Workers from Southwest Concrete in Artesia pour cement for Eastern New Mexico University’s new communication building. The company gets its cement from Clovis Concrete Company. (Freedom Newspapers: Leslie Spence)
By Tony Parra: Freedom Newspapers
A lack of cement has affected Clovis and Portales construction companies trying to keep pace with the building boom in eastern New Mexico.
New Mexico is feeling the effects of a growing construction industry in China, the rebuilding southeast Asia after the tsunami disaster, and rebuilding in Florida after hurricanes, according to industry officials.
It comes at a time when there are many construction projects going on around Portales and Clovis. Rudy Garcia, owner of R.G. Lath and Plaster Inc., said his company couldn’t be busier.
Garcia said he has 15 employees which primarily work on stucco plaster projects in the area. According to Garcia, he receives a truck load, approximately 500 pounds, once every two to three months from Triangle Ace Hardware in Clovis.
“I usually get it within four or five days, but the last time I got a truck load, it took two to three weeks,” Garcia said. “I usually get it from Albuquerque through Ace, but they were unable to do that this time and gave it to me from their Clovis warehouse.”
Winston Griego of Nick Griego and Sons Construction Inc. said the shortage hit the company Monday when his supply was cut by 80 percent.
He said the company was receiving 15 to 20 semi-truck loads of cement, but the supply was trimmed to four semi-truck loads per week. Each semi-truck carries between 25 to 27 tons of cement.
“We’re having to look elsewhere for cement,” Griego said. “We’re checking on companies in Colorado and Texas.”
Griego said one of the major concrete pavement projects is the work being done to Southwest Cheese Plant. Griego said fortunately they are nearing completion of the concrete pavement work and the shortage shouldn’t affect the project.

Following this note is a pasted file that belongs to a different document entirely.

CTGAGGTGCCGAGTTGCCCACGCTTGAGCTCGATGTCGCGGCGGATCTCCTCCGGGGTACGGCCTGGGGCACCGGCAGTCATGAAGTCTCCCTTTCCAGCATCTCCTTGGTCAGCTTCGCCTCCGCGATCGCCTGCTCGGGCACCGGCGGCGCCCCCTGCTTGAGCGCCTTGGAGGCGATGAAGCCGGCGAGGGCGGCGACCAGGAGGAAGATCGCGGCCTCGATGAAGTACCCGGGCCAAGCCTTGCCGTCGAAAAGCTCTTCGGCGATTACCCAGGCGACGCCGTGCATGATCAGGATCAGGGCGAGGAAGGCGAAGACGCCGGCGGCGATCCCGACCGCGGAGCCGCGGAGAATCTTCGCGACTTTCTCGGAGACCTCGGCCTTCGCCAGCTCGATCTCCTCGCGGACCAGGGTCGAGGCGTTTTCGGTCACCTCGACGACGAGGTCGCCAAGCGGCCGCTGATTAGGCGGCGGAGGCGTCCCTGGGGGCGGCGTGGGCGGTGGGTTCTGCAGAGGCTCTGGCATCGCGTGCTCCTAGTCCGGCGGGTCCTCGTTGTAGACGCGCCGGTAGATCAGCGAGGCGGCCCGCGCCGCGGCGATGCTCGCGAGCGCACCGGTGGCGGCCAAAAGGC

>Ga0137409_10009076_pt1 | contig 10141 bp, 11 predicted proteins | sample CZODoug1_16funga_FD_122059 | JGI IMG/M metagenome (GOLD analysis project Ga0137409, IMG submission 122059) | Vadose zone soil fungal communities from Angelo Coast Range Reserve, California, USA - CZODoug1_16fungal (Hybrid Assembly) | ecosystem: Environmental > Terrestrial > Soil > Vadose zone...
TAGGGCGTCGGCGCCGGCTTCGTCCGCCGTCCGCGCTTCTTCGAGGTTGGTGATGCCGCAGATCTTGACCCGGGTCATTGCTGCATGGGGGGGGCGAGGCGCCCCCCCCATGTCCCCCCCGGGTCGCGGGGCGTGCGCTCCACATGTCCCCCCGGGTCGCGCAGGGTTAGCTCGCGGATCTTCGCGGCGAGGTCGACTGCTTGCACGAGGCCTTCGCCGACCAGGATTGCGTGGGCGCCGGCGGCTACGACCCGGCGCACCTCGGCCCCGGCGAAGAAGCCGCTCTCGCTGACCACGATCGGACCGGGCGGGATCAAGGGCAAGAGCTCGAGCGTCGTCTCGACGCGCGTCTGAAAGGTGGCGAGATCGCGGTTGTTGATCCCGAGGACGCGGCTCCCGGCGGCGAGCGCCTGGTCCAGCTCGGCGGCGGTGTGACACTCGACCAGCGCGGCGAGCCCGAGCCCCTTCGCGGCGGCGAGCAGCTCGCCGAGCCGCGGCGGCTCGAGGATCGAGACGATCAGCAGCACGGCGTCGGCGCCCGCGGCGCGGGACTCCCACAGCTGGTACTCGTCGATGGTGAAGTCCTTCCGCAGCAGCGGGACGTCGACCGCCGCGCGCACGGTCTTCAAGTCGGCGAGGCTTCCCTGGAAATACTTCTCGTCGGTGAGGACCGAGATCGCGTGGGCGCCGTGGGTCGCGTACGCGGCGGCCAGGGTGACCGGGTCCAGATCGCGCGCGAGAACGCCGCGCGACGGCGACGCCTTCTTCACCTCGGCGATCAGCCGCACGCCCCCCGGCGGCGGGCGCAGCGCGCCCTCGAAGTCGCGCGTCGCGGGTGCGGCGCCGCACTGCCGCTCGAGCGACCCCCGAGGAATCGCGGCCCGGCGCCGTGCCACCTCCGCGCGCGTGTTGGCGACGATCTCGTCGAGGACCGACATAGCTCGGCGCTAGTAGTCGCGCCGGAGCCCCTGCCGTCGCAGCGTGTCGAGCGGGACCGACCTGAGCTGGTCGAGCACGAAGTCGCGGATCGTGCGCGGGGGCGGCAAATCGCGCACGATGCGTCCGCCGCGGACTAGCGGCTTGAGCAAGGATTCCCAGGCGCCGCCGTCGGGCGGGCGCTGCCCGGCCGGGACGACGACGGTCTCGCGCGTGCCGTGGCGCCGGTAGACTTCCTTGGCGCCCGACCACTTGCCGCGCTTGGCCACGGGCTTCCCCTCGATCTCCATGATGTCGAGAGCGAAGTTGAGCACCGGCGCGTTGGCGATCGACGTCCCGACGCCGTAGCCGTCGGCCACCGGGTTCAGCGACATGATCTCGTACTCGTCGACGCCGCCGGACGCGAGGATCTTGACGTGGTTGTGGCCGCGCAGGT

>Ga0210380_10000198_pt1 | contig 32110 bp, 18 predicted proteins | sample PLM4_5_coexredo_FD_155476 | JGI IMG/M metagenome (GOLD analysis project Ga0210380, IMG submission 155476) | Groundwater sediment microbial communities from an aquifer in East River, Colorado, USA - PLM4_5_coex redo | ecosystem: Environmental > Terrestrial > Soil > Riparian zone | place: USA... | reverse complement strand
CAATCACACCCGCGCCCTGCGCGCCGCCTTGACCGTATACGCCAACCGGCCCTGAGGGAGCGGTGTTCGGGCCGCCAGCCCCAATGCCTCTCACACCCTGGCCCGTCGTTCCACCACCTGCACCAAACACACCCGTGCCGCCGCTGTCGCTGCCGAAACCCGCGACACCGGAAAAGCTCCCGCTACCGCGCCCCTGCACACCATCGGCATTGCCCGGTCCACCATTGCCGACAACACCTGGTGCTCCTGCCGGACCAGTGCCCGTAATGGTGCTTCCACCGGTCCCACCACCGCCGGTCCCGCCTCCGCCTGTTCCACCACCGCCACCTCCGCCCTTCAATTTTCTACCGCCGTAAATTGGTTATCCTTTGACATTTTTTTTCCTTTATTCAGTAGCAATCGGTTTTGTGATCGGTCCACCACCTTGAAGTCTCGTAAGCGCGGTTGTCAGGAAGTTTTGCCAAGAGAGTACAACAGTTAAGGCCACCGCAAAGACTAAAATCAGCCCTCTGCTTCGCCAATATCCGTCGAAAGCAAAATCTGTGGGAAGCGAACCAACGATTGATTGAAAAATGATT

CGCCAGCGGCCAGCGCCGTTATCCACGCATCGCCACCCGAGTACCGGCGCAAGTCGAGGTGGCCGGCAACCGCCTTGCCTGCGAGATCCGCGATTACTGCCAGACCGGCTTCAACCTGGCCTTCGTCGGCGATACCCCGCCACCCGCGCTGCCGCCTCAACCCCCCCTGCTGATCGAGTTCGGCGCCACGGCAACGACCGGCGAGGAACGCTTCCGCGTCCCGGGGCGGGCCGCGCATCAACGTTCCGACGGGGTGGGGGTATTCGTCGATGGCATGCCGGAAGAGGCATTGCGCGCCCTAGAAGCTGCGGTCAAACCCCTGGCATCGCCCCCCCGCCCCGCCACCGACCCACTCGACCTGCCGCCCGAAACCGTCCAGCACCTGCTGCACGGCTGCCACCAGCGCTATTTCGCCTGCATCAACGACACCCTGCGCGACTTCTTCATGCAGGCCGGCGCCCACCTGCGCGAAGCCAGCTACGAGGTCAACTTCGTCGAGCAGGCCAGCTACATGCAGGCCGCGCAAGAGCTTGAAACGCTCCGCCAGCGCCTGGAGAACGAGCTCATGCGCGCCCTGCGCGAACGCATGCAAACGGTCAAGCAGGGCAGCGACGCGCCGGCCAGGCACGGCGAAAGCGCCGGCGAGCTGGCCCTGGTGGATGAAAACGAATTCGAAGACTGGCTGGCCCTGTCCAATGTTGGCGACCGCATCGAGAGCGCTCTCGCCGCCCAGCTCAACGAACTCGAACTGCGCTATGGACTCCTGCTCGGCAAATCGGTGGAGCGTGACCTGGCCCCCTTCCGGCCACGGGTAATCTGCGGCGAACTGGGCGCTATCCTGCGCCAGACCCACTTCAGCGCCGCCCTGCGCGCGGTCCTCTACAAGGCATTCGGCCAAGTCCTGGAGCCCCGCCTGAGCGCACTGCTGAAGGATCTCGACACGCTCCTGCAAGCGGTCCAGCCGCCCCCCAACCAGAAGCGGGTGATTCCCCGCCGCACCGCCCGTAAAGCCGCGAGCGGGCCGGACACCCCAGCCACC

Griego said the company lays approximately 20,000 yards of concrete each month but that number would have to be cut down to 4,000 yards.
“It’s definitely going to affect us,” said Joel Flores of Colorado River Concrete in Clovis. “We were wanting to finish one project in eight to nine months, but because of the cement shortage, it’s going to take us three years.”
Flores said Colorado River Concrete was receiving 12 semi-loads a week, but that was cut down to four semi-loads per week.
Griego and Flores purchase cement from the Grupo Cementos de Chihuahua Rio Grande Inc. plant in Tijeras Canyon. According to an Albuquerque Journal article, it is the only cement plant in New Mexico and has been making 500,000 tons per year for the last 10 years.
GCC Rio Grande Inc. told its customers last week the company would begin rationing the supply of cement because outside suppliers GCC Rio Grande Inc. depended on are strained by growing needs by states such as Texas, Arizona and Florida, according to the article.
Griego and Flores said GCC Rio Grande Inc. representatives told them the effect would last to at least the end of 2005. Still the dependency by construction companies on cement requires company officials to make adjustments.
“The whole United States is going through it (cement shortage),” Tommy Heflin of Portales Concrete Inc. said. “You can’t pour concrete if you don’t got it.”